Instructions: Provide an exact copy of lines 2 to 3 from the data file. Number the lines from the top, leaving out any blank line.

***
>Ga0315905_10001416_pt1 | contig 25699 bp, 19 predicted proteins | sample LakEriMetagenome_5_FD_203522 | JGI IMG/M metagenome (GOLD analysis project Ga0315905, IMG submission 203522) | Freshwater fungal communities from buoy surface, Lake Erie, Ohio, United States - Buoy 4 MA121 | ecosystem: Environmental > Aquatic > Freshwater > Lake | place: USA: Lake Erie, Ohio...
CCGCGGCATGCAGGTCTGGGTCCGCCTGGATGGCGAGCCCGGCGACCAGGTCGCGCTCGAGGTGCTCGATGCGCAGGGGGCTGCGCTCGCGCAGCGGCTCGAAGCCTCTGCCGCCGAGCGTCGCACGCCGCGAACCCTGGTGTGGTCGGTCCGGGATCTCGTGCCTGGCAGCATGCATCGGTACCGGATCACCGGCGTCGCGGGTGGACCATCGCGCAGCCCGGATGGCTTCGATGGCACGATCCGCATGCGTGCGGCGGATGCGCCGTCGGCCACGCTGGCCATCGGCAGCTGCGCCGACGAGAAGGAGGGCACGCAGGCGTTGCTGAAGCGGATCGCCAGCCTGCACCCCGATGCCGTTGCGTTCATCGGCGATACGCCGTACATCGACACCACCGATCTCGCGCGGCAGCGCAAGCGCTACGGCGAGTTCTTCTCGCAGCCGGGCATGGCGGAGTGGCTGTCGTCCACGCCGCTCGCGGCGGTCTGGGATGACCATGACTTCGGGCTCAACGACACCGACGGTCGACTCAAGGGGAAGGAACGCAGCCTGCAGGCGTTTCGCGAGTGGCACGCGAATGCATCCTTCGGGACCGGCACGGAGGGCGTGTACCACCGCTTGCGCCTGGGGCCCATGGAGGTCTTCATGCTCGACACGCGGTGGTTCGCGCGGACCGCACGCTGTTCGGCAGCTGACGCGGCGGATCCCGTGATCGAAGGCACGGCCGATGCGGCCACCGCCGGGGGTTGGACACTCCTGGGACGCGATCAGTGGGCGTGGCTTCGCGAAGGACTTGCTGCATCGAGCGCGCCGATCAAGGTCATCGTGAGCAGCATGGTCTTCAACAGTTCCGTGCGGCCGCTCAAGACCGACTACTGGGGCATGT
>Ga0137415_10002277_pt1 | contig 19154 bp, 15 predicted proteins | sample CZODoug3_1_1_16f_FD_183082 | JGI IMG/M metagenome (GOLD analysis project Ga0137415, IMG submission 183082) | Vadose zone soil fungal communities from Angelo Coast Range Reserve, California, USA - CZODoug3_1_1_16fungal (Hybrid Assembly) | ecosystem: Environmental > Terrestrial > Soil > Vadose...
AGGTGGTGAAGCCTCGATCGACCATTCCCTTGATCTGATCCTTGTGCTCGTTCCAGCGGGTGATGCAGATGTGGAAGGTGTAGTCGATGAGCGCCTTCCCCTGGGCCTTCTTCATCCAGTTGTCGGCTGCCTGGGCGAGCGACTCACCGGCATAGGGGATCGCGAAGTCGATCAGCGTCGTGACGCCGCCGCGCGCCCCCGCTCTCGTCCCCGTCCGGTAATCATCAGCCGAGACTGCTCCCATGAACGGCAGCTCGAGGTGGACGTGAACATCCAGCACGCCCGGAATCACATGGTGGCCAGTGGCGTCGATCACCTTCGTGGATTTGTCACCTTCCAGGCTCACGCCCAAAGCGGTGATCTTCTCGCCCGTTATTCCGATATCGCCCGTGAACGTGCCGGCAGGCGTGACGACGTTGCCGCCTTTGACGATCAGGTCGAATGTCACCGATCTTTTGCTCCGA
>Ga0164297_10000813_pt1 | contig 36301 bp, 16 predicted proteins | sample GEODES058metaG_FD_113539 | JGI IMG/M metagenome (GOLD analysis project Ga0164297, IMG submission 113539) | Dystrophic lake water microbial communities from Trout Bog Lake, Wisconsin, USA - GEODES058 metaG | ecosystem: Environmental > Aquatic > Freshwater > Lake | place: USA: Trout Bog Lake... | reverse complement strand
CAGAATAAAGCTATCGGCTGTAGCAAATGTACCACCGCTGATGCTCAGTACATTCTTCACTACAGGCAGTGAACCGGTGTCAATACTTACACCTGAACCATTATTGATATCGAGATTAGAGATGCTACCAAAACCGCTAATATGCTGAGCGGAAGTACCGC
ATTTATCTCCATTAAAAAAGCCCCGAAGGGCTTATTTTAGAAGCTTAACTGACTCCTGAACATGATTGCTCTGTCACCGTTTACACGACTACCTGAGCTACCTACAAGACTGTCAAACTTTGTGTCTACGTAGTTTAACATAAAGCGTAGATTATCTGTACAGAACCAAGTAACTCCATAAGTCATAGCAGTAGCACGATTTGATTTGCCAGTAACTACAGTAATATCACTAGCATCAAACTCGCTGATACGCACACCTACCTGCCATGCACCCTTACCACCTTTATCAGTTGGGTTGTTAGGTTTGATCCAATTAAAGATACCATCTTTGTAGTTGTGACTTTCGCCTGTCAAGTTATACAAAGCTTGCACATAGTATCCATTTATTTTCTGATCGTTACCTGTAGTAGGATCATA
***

CCGCGGCATGCAGGTCTGGGTCCGCCTGGATGGCGAGCCCGGCGACCAGGTCGCGCTCGAGGTGCTCGATGCGCAGGGGGCTGCGCTCGCGCAGCGGCTCGAAGCCTCTGCCGCCGAGCGTCGCACGCCGCGAACCCTGGTGTGGTCGGTCCGGGATCTCGTGCCTGGCAGCATGCATCGGTACCGGATCACCGGCGTCGCGGGTGGACCATCGCGCAGCCCGGATGGCTTCGATGGCACGATCCGCATGCGTGCGGCGGATGCGCCGTCGGCCACGCTGGCCATCGGCAGCTGCGCCGACGAGAAGGAGGGCACGCAGGCGTTGCTGAAGCGGATCGCCAGCCTGCACCCCGATGCCGTTGCGTTCATCGGCGATACGCCGTACATCGACACCACCGATCTCGCGCGGCAGCGCAAGCGCTACGGCGAGTTCTTCTCGCAGCCGGGCATGGCGGAGTGGCTGTCGTCCACGCCGCTCGCGGCGGTCTGGGATGACCATGACTTCGGGCTCAACGACACCGACGGTCGACTCAAGGGGAAGGAACGCAGCCTGCAGGCGTTTCGCGAGTGGCACGCGAATGCATCCTTCGGGACCGGCACGGAGGGCGTGTACCACCGCTTGCGCCTGGGGCCCATGGAGGTCTTCATGCTCGACACGCGGTGGTTCGCGCGGACCGCACGCTGTTCGGCAGCTGACGCGGCGGATCCCGTGATCGAAGGCACGGCCGATGCGGCCACCGCCGGGGGTTGGACACTCCTGGGACGCGATCAGTGGGCGTGGCTTCGCGAAGGACTTGCTGCATCGAGCGCGCCGATCAAGGTCATCGTGAGCAGCATGGTCTTCAACAGTTCCGTGCGGCCGCTCAAGACCGACTACTGGGGCATGT
>Ga0137415_10002277_pt1 | contig 19154 bp, 15 predicted proteins | sample CZODoug3_1_1_16f_FD_183082 | JGI IMG/M metagenome (GOLD analysis project Ga0137415, IMG submission 183082) | Vadose zone soil fungal communities from Angelo Coast Range Reserve, California, USA - CZODoug3_1_1_16fungal (Hybrid Assembly) | ecosystem: Environmental > Terrestrial > Soil > Vadose...